This stage is the start of actual development. During implementation, the team builds the product and creates programming code to match the DDS. During this stage, it is important for developers to follow the coding guidelines defined by their organization. Developers use various programming tools like interpreters, debuggers, and compilers to generate the code, along with high-level programming languages like C, C++, Java and more. Developers determine the language to use based on the type of software along with customer requirements. At the end of this stage, the software is put into production.
5. Testing and Integration
This stage of the SDLC involves bringing the separate parts of the project together into a dedicated testing environment to check for errors, bugs and other issues. During the testing phase, the product is checked to ensure that defects are reported, tracked, fixed, and tested again until the product meets quality standards. Some companies don’t view testing as an official stage of the process. They view it as a subset of maintenance. In these cases, it may be referred to as post-implementation review. Testing involves asking important questions such as:
- Does the new system meet business requirements and objectives?
- Is it reliable?
- Are there any remaining bugs?
- Does it function according to approved functional requirements?
During this stage, it is also a good idea to evaluate the development process itself to determine if there are aspects that did not go according to plan. The development team should also examine any aspects of the completed product that did not meet their clients’ expectations. This enables the team to correct errors and inconsistencies for the next project.
When testing is complete and the product is ready for deployment, it is time for its release into the marketplace. Sometimes this happens in stages or all at once, depending on the organization’s business strategy. For example, the product may only be released to current clients. Based on feedback, changes may be made before complete deployment occurs. After the product’s release, maintenance is carried out for the customer. The team makes software improvements or change requests as needed. The ultimate goal of the maintenance phase is to ensure that the product remains relevant and high quality. It involves ongoing evaluations of the system’s performance.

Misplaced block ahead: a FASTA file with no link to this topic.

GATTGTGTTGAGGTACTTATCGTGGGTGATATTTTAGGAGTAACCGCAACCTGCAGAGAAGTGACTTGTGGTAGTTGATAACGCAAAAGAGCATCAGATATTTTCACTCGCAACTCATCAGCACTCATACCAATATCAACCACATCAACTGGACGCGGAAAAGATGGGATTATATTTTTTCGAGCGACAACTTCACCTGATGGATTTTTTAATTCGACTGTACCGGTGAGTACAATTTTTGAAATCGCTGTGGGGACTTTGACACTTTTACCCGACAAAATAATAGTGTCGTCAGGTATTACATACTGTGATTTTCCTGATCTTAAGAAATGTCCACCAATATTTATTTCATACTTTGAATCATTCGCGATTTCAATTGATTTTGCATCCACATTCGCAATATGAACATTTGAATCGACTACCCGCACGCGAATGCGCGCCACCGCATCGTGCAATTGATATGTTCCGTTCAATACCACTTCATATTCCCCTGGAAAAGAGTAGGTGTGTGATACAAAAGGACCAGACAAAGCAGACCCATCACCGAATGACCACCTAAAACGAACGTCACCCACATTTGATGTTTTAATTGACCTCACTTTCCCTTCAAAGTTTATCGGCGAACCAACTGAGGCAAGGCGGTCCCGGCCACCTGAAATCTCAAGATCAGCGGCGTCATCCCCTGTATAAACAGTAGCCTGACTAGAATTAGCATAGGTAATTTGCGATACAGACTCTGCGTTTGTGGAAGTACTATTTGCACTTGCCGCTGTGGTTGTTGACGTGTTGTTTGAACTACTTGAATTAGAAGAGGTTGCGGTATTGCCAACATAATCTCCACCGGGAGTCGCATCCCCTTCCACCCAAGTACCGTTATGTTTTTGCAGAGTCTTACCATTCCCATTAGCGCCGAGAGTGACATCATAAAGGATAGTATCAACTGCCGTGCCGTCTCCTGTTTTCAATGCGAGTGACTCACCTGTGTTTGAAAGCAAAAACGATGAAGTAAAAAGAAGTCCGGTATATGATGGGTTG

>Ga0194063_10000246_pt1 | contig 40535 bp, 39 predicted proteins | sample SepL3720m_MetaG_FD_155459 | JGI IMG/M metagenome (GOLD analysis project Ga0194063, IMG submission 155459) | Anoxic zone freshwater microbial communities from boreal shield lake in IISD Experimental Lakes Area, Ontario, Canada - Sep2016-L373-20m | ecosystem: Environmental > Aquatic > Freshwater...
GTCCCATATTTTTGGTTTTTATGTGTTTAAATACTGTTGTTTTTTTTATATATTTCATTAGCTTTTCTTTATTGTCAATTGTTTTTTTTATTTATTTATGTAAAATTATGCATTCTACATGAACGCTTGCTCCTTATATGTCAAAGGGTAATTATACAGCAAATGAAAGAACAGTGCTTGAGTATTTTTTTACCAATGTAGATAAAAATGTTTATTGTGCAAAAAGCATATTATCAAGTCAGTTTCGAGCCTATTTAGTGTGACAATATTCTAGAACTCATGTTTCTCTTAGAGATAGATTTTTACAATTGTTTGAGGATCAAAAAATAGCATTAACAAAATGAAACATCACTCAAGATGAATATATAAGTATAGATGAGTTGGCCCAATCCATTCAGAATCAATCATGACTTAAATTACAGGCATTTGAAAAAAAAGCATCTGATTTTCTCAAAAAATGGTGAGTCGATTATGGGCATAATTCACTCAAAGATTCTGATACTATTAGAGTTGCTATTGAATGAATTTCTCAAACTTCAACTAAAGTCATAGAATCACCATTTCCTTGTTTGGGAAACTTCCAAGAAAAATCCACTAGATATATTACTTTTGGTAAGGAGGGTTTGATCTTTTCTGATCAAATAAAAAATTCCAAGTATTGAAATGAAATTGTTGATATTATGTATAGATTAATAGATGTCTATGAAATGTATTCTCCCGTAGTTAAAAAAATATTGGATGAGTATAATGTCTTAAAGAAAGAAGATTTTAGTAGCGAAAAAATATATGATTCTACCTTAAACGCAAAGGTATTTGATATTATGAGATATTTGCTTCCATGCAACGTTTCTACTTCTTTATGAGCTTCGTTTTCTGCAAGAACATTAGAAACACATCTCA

The benefits of the SDLC justify its widespread use in organizations of all types. For those interested in software development careers, an understanding of this fundamental framework is important. The various stages of the SDLC ensure that stakeholders and tech teams have a clear idea of performance expectations, as well as a plan that ensures the achievement of desired outcomes. “As long as the laid-out plans of SDLC are followed, the usability and success of the software is ensured,” GeekInterview.com says.
Software Development at Husson
Education requirements for software developers continue to increase. Earning a bachelor’s degree can help individuals achieve career success in this rapidly growing field. According to the Bureau of Labor Statistics, the employment of software developers is projected to grow 17 percent from 2014 to 2024 – much faster than the average for all occupations. The main reason for the rapid growth is a large increase in the demand for computer software.
Husson University offers an online Bachelor of Science in Software Development that is designed to provide students with the skills required to develop, create, and modify enterprise software or specialized utility programs. The University’s hands-on curriculum teaches students to analyze customer needs and develop software solutions through processes like the SDLC. You can learn more about this degree program here.